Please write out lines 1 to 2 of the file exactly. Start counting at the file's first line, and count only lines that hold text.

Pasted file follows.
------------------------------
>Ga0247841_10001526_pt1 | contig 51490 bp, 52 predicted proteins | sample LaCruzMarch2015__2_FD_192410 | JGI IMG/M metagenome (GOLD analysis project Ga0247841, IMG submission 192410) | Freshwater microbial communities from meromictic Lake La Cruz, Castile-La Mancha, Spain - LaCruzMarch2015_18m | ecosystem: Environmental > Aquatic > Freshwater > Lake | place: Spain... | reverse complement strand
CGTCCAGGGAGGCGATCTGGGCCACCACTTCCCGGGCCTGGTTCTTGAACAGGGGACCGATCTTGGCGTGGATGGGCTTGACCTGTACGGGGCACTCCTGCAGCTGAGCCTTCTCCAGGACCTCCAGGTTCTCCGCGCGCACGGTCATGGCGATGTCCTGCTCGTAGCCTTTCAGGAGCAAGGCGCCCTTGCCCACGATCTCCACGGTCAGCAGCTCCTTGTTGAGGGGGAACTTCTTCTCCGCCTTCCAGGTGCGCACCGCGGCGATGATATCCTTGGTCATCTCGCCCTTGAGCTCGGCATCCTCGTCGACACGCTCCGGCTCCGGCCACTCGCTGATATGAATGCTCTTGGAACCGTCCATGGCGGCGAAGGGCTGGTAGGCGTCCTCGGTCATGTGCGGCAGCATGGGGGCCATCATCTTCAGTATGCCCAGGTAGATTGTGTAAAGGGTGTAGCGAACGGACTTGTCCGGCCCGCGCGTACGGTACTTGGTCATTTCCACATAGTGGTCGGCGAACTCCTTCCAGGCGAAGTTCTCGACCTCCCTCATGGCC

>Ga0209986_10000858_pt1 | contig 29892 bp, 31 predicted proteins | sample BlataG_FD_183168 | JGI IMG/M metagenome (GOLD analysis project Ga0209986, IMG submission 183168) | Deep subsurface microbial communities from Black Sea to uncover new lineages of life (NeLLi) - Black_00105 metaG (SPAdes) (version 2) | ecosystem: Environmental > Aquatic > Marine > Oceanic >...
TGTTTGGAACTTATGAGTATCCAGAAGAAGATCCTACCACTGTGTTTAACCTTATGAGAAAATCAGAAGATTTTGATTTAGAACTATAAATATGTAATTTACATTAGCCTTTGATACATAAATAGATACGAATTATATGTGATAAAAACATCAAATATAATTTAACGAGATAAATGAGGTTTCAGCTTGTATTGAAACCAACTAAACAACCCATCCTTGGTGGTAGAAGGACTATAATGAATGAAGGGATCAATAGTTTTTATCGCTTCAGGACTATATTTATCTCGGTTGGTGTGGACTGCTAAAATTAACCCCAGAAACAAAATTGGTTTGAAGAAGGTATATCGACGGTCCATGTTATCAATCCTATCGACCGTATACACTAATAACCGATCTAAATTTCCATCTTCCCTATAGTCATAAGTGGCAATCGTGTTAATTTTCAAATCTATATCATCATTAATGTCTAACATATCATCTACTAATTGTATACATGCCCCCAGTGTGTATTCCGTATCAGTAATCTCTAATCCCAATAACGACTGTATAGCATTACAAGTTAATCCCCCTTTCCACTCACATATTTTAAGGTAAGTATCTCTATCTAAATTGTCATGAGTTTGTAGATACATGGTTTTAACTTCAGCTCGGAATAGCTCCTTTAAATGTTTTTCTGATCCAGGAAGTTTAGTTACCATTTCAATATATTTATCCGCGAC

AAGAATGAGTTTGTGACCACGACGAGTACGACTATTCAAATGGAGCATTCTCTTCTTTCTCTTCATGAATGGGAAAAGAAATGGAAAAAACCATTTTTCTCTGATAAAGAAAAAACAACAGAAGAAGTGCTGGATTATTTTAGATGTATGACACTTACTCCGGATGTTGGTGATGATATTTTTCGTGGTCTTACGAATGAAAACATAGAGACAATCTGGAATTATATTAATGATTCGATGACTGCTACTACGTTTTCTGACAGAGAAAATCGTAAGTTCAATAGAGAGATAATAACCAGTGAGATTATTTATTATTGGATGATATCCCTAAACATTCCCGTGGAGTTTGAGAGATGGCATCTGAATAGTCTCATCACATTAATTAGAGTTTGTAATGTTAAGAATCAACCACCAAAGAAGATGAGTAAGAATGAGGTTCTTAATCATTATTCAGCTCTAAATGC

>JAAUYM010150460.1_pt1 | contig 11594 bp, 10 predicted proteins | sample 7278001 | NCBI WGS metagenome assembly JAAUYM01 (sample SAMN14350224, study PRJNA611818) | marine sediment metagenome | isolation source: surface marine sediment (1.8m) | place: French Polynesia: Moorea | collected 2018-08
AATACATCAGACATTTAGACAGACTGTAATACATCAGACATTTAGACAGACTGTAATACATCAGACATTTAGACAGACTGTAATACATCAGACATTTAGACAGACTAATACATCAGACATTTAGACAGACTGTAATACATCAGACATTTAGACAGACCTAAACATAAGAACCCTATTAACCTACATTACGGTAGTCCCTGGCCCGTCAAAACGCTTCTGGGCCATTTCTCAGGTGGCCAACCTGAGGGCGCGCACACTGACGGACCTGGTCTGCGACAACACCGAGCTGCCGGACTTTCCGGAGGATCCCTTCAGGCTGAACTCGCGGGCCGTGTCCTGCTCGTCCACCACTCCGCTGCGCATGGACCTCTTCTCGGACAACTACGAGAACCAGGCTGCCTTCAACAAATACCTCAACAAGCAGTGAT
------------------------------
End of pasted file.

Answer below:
>Ga0247841_10001526_pt1 | contig 51490 bp, 52 predicted proteins | sample LaCruzMarch2015__2_FD_192410 | JGI IMG/M metagenome (GOLD analysis project Ga0247841, IMG submission 192410) | Freshwater microbial communities from meromictic Lake La Cruz, Castile-La Mancha, Spain - LaCruzMarch2015_18m | ecosystem: Environmental > Aquatic > Freshwater > Lake | place: Spain... | reverse complement strand
CGTCCAGGGAGGCGATCTGGGCCACCACTTCCCGGGCCTGGTTCTTGAACAGGGGACCGATCTTGGCGTGGATGGGCTTGACCTGTACGGGGCACTCCTGCAGCTGAGCCTTCTCCAGGACCTCCAGGTTCTCCGCGCGCACGGTCATGGCGATGTCCTGCTCGTAGCCTTTCAGGAGCAAGGCGCCCTTGCCCACGATCTCCACGGTCAGCAGCTCCTTGTTGAGGGGGAACTTCTTCTCCGCCTTCCAGGTGCGCACCGCGGCGATGATATCCTTGGTCATCTCGCCCTTGAGCTCGGCATCCTCGTCGACACGCTCCGGCTCCGGCCACTCGCTGATATGAATGCTCTTGGAACCGTCCATGGCGGCGAAGGGCTGGTAGGCGTCCTCGGTCATGTGCGGCAGCATGGGGGCCATCATCTTCAGTATGCCCAGGTAGATTGTGTAAAGGGTGTAGCGAACGGACTTGTCCGGCCCGCGCGTACGGTACTTGGTCATTTCCACATAGTGGTCGGCGAACTCCTTCCAGGCGAAGTTCTCGACCTCCCTCATGGCC